When you’ve spent too long in the sun unprotected by sunscreen, your skin burns, telling you you’ve overdone it! Chances are, reminders of the discomfort will inspire you to apply sunscreen next time.
Your eyes also sustain damage with too much time in the sun, unprotected from harmful UV rays. But you won’t experience the effects of the damage — conditions such as cataracts and macular degeneration — until decades down the road. By the time these conditions are diagnosed, the damage cannot be undone.
Who needs to be careful about UV exposure?
UV rays damage everyone’s eyes. But some people are at higher risk of eye damage. For example, if you have light-colored eyes, including blue, hazel and green, you have a higher risk of developing UV-related eye damage because these eyes have less melanin than brown eyes do. Similar to melanin in the skin, the pigment in the eyes helps protect the retina from UV damage.
People who work outdoors or who spend a lot of time outside also need to be extra careful to protect their eyes from UV exposure, regardless of their eye color. The length of time you spend outdoors increases your risk of eye damage from the sun. Research indicates that individuals who spent more time in the sun were diagnosed with cataracts 8-10 years before those who spent more time in the shade.
Please note that UV radiation from a tanning bed has similar effects on the eyes as sun exposure.
How do you protect your eyes from UV rays?
- Choose “polarized” sunglasses to reduce the amount of reflecting light that enters the eyes. They also help reduce glare and reflections, and events make images appear sharper and clearer, increasing visual clarity and comfort.
- Look for “100% UV protection” or “UV400” block UV-A and UV-B rays.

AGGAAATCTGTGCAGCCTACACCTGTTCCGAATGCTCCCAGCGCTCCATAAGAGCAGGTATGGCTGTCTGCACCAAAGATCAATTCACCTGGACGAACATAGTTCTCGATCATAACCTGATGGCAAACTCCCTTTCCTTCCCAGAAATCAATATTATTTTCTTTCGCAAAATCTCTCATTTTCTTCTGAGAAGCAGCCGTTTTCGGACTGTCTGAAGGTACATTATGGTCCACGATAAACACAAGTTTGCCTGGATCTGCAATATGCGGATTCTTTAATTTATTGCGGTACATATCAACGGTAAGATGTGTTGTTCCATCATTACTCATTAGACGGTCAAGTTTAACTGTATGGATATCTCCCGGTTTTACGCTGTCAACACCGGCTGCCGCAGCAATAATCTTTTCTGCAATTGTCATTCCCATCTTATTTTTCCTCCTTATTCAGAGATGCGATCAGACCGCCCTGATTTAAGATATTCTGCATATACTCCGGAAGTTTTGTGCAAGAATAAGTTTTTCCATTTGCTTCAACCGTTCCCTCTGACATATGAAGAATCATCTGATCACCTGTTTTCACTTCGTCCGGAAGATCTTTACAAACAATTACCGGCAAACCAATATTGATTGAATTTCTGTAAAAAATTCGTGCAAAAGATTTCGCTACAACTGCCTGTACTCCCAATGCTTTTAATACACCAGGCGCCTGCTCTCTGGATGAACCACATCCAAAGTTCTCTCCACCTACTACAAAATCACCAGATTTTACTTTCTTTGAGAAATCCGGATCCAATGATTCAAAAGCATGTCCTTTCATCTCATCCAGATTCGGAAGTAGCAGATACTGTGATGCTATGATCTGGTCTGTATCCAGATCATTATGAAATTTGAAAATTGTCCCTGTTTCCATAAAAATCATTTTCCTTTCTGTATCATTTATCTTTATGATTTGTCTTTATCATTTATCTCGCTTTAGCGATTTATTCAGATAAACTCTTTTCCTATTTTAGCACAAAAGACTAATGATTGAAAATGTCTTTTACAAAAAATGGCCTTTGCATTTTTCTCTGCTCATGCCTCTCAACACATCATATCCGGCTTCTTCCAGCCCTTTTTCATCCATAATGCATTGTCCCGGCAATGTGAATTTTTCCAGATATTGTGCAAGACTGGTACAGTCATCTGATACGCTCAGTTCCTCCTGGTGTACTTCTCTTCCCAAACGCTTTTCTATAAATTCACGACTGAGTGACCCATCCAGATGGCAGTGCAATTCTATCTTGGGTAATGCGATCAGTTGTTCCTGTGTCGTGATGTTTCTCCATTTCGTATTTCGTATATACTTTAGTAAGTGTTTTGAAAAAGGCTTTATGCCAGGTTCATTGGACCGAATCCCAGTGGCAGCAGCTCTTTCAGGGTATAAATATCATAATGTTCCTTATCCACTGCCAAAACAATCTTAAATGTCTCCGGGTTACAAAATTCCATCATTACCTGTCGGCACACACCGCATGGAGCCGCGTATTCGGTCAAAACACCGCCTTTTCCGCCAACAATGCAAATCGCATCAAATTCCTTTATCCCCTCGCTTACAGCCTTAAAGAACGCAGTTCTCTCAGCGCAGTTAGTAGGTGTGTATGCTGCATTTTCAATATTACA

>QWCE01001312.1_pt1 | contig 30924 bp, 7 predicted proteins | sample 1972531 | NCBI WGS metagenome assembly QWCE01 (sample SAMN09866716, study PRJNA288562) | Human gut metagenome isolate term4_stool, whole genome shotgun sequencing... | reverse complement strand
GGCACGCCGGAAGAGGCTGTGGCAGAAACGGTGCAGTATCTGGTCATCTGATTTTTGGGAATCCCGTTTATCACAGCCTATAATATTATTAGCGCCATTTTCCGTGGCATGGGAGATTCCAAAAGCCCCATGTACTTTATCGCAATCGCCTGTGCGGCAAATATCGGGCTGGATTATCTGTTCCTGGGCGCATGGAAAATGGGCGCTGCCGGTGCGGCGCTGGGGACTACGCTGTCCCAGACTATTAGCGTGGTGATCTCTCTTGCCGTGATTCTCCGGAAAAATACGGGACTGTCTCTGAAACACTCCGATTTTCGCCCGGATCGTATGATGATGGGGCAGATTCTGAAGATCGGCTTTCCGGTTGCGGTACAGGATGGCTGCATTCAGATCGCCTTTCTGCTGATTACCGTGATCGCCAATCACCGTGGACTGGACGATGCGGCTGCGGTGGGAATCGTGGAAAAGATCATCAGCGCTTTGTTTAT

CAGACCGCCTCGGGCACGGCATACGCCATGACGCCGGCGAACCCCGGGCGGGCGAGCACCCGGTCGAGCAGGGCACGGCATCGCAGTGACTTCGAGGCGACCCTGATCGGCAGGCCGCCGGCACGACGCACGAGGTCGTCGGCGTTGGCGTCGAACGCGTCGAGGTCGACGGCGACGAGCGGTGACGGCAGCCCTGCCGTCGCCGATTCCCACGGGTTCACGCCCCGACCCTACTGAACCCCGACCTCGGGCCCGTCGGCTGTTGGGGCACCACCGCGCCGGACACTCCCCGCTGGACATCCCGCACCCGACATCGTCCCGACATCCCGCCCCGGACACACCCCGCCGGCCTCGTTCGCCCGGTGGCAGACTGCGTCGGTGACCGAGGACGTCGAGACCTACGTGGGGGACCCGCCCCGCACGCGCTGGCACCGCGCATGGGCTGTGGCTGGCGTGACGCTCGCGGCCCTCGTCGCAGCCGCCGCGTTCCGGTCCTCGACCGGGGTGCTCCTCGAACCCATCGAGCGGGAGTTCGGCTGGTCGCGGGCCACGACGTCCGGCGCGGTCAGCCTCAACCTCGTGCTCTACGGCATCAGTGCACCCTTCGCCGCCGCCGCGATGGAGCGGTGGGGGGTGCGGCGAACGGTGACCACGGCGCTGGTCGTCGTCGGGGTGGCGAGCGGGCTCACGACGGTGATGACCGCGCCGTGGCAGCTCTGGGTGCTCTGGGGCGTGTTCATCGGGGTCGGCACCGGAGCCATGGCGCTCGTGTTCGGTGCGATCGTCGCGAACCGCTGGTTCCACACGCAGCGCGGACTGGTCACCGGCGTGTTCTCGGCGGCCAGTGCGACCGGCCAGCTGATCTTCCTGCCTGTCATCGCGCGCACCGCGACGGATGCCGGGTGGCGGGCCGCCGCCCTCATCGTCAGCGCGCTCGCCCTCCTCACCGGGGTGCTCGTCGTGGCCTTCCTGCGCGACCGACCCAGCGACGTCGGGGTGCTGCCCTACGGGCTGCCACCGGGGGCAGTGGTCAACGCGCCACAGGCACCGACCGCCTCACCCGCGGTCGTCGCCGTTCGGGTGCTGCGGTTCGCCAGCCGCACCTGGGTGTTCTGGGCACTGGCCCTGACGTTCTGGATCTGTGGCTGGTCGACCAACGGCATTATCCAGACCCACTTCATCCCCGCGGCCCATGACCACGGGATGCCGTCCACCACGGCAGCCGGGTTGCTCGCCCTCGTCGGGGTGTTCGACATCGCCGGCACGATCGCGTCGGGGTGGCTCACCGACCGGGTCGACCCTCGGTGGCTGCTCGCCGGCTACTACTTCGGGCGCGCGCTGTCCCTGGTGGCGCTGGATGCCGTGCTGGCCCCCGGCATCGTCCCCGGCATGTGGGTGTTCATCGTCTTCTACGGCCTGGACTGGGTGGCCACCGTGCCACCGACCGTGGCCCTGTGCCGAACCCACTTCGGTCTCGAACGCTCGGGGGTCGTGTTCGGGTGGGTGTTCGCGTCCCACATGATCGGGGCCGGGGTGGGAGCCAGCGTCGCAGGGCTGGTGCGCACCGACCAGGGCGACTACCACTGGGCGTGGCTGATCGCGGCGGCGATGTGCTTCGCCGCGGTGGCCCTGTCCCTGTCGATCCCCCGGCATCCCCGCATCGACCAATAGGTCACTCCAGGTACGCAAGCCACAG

- Wrap-around-style sunglasses protect your eyes from the sides and the front, so they are the best option for ultimate protection.
- Even if your contact lenses protect from UV rays, still wear UV-blocking sunglasses.
- Wear a hat in addition to sunglasses. They give you extra shade.
- Make wearing sunglasses a habit. Wear them when you’re driving, playing outside, sitting by the lake or doing yard work. It’s important to know that UV rays pass through clouds and haze. So it’s important to wear sunglasses on cloudy days, as well as sunny days.
What other factors intensify UV rays?
Time of day. Reflection. Altitude.
- The sun is strongest from around noon through the afternoon hours. The UV rays will cause more damage at these times than in the morning or early evening.
- Reflection makes UV rays stronger. So keep the sunglasses on at the pool or lake. Sand can also reflect UV rays. (In the winter, the sun reflects off the snow. So goggles or sunglasses are important when skiing.)
- UV exposure increases with altitude. So if you’re going hiking, be sure to wear your sunglasses.
How else can I protect my eyes during the summer?
Different activities have different eye protection you can use.
- Wear goggles while swimming. Goggles protect eyes in the pool from chlorine and other chemicals in the water. In lakes, goggles protect your eyes from potentially harmful bacteria. If you wear contacts, discard any contact lenses after you swim. Contact lenses can harbor bacteria, which can, in turn, increase your risk for eye infections.
- Wear safety glasses when appropriate. If you’re working on a home-improvement project or activity where objects might kick off dust, materials or other potential eye irritants, be sure to wear safety glasses. Wrap-around eyewear helps protect the eyes from the side.
- Consider eye protection when playing sports like baseball or lacrosse. Protective eyewear is helpful when playing sports like baseball or lacrosse, given the nature of the sport and the balls for these particular sports.
Welia Health is here to help.
Remember, yearly eye exams are important for optimal eye health. To schedule your appointment with a Welia Health optometrist at the Eye Care Center, simply call 320.679.2020.